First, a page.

Martial arts seemed like a natural path for Zamiar, who was already a fan of Bruce Lee and Felix Savon. “I was never a sad or aggressive kid,” she says. “I just wanted to try [karate] on my own….My mother was an exile from Cuba who was kicked out for being too outspoken and opinionated. I was given a lot of her confidence.”

Her ballet classes proved to be a good foundation for the balance and flexibility she needed in karate, and by the time she was in high school–she attended the Francis W. Parker School on a scholarship–Zamiar was competing in American Karate Association tournaments. That experience was not always good.

“There were very few other women,” she says. “The culture was very patriarchal, and people were very patronizing. They questioned whether you were physically or mentally tough enough to endure the training.” The women who did participate were often “from as far away as Kentucky or Minnesota,” she says. “I rarely ran into women that I knew who were practicing martial arts.”

She competed for four years, approximately 20 times a year, and it was in competition that she realized the commercial and professional possibilities of martial arts. But she was also interested in a career in forensic police work. While studying anthropology at the University of Illinois at Urbana-Champaign, Zamiar immersed herself in tae kwon do, a fight program distinguished by its emphasis on kicking.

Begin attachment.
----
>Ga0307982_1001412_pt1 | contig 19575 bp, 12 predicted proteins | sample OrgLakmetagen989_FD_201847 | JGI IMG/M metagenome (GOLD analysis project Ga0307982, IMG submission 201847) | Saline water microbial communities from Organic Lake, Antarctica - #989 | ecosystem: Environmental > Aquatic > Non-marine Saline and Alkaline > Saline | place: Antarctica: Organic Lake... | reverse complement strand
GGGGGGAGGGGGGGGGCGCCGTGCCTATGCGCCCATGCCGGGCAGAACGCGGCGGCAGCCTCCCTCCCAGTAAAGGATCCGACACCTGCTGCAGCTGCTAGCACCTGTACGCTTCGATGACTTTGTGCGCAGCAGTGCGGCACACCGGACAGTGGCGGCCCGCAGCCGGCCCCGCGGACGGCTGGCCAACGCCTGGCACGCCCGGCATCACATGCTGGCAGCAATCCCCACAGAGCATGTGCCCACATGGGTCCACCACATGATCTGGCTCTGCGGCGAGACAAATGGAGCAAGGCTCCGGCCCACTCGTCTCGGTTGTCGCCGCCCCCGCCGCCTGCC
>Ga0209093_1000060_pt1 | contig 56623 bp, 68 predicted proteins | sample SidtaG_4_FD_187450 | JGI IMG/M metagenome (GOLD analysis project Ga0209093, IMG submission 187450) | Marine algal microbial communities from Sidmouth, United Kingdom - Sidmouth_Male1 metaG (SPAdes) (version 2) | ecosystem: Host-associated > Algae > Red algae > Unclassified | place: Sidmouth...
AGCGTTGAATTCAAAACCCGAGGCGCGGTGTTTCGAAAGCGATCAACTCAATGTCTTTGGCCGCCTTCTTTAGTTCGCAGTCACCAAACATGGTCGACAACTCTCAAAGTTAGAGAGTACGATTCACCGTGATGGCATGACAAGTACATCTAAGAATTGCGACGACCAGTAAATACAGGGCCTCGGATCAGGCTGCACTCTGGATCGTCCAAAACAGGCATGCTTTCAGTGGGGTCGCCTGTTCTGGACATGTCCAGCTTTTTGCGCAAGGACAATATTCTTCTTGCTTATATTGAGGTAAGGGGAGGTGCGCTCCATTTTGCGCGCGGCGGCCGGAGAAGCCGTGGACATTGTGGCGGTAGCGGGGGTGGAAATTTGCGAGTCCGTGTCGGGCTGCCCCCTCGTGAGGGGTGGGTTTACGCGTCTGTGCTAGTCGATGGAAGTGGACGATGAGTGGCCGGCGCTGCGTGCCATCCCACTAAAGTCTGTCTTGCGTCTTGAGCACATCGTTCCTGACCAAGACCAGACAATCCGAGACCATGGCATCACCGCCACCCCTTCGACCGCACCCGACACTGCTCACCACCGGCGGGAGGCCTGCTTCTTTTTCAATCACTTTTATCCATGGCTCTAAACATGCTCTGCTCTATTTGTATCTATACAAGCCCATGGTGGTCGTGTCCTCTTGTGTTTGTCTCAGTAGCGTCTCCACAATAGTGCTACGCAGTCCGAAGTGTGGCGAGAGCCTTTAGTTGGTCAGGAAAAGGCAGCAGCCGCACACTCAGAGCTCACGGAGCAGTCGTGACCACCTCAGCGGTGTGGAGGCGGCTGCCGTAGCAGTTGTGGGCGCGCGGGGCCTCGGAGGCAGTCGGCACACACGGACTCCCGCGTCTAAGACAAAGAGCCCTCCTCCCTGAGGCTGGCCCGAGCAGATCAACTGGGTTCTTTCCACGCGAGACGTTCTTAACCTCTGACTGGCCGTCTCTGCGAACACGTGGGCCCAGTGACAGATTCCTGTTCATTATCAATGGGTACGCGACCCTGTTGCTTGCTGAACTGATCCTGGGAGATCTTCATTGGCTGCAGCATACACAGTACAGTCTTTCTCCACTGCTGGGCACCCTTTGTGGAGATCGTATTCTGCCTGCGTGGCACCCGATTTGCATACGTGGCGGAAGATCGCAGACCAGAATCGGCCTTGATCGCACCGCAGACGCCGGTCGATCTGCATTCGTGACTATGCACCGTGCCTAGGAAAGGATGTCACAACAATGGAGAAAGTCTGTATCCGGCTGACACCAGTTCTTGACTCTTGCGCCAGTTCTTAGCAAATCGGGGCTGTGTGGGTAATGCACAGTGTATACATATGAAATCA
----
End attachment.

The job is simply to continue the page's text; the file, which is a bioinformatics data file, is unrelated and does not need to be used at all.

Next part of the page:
In the summer of 1993, between her junior and senior years, a talent scout saw her working out on the heavy bag at Lakeshore Athletic Club and tapped her for the Mortal Kombat job.

It wasn’t until 1994, during her last semester, that the game’s producers filmed her against a blue screen, compiling footage to be digitized later. During one full day of shooting and two pickup days, Zamiar befriended Ho-Sung Pak, a Korean actor and martial arts performer who was serving as the model for the character Liu Kang and had played Raphael in the Teenage Mutant Ninja Turtles movies. Under his guidance she studied kung fu. “Karate is more linear and hard, with more rigid movements,” she says. “Kung fu tends to have softer and more circular movements….If you look at a lot of the classical kung fu, it is very similar to ballet.”